I stay with a family in a ger, welcoming and friendly. Herds of horses graze in the spring water, immense mixed herds of goats and sheep wander aimlessly, the occasional camel wanders past finding feed in the tough shrubs that grow here.

The sky is immense, the green intense. Everywhere I look is another photo. I can’t even begin to write the feeling of being here, but the overwhelming sense of being lost if a beautiful timeless vastness grows with every hour that I’m here.

I go to the spring fed stream and sit for a while with the herds of Asiatic horses, watching their interaction, the semi-wild herds that wander freely across the grasslands. They are owned by the nomadic families, each with their brands marking who owns what, but free to wander, mix and interact as they like.

Up to a nearby mound there’s a view over this endless vista, a camel grazes at the top paying no heed until eventually wandering up to me for close scrutiny, seemingly as curious about me as I am of it.

Mongol Els, Bulgan, Mongolia

The family organise a trek out across the dunes on camels. It’s gimmicky, but it’s still a fantastic experience. The camels seem to barely tolerate their human masters, feisty and belligerent to the last. They show their displeasure by spotting and blowing snot on anyone unfortunate to be in their path.

Back at the ger, the shadows deepen, the dramatic scenery keeps getting more dramatic. The sky unfolds a spectacle that last for hours, sunset leading to twilight that never seems to end. The vastness of land and sky grows with each minute.

After dusk, the family bring in their sheep and goat herds to their corral. I join in the action as we run in the near darkness, herding them in, heading off the splinter groups. The whole family is involved, including the tiny three-year old boy who in the midst of the throng intent on bringing down a lamb of his own. The general action is to run into the galloping mass, throw yourself into the air and attempt to rugby tackle anything you can reach, end up empty handed in the dust laughing so hard you can’t get back up  again.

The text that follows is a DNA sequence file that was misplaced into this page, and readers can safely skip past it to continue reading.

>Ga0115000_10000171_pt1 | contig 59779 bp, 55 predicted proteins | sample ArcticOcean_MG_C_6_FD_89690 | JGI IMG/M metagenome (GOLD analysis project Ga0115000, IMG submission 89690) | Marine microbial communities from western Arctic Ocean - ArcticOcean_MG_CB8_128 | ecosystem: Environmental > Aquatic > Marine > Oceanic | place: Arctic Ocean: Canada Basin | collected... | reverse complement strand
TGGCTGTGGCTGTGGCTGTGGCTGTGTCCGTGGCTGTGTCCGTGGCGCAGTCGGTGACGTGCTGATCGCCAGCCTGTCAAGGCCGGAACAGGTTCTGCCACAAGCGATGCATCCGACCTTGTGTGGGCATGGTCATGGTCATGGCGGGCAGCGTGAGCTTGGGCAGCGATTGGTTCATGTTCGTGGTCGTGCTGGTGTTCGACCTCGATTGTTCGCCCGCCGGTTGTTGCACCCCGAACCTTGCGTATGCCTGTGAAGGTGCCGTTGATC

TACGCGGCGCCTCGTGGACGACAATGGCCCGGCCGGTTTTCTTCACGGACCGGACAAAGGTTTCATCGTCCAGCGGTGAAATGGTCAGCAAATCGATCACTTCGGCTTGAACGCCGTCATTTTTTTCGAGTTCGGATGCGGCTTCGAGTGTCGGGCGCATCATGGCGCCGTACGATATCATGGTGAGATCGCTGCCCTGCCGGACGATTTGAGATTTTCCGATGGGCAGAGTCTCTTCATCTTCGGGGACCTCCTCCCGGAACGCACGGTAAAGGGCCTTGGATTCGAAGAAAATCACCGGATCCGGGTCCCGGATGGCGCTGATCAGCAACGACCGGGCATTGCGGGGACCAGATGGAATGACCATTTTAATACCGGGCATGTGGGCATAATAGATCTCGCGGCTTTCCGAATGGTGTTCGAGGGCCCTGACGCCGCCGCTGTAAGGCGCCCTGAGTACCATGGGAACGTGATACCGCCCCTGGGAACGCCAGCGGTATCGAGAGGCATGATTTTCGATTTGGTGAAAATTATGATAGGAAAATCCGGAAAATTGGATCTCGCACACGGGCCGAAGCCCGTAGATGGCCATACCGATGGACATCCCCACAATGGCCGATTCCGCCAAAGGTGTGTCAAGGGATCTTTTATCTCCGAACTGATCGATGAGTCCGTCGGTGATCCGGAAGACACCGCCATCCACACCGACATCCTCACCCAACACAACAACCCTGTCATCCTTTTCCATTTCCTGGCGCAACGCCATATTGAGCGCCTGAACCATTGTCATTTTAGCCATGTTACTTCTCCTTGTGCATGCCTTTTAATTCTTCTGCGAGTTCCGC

The overwhelming feeling here is that people are happy and content. They live a very basic life, with minimal possessions. There is no competition with others, what they have is shared with everyone around. The children seem filled with an unbounded joy and spend the day running and laughing like there is no tomorrow. It’s infectious. I’m filled with a total feeling of happiness and contentment here.

I look back to the “developed” countries and wander what we’ve lost, and why we are so wrapped up stressing about unimportant dross that seems to fill our lives. Why we rush around working our lives to amass so much junk we never see value in, why we feel it so important to fill our lives pursuing meaningless aims and possessions when happiness can be achieved so simply, and with time left over to enjoy that happiness. My decision to abandon the trap of mortgage and career feels more right than ever.

My final thought for the day was under the wild skies slowly filling with stars while the remnants of sunset seemed to burn forever in the west over the last vestiges of the northern Gobi.

Mongolia 02 – Wild Horses Couldn’t Drag Me Here …

July 2016
Khustain National Park, Mongolia

 

Photoset @ Flickr

They did really, wild horses being what Khustain National Park is all about, established to protect the takhi (Przewalski’s horse), the only remaining true wild horses left in the world (trivia: all other wild horses are actually feral and come from domesticated horses that have escaped into the wild). 

Wiped out in the wild in the 1960’s, enough remained in zoos worldwide to re-establish a handful of herds at the end of less-than-conservationally-minded communist government. My guide tells me that the horse is so integral to Mongolian culture that it became a matter of urgency to “restore the lost soul of our nation, without the takhi it was as if a limb had been removed”. Mongolians start getting a far off dreamy look and a deep slowly spreading smile when talking about horses and riding out onto the steppes – it’s infectious.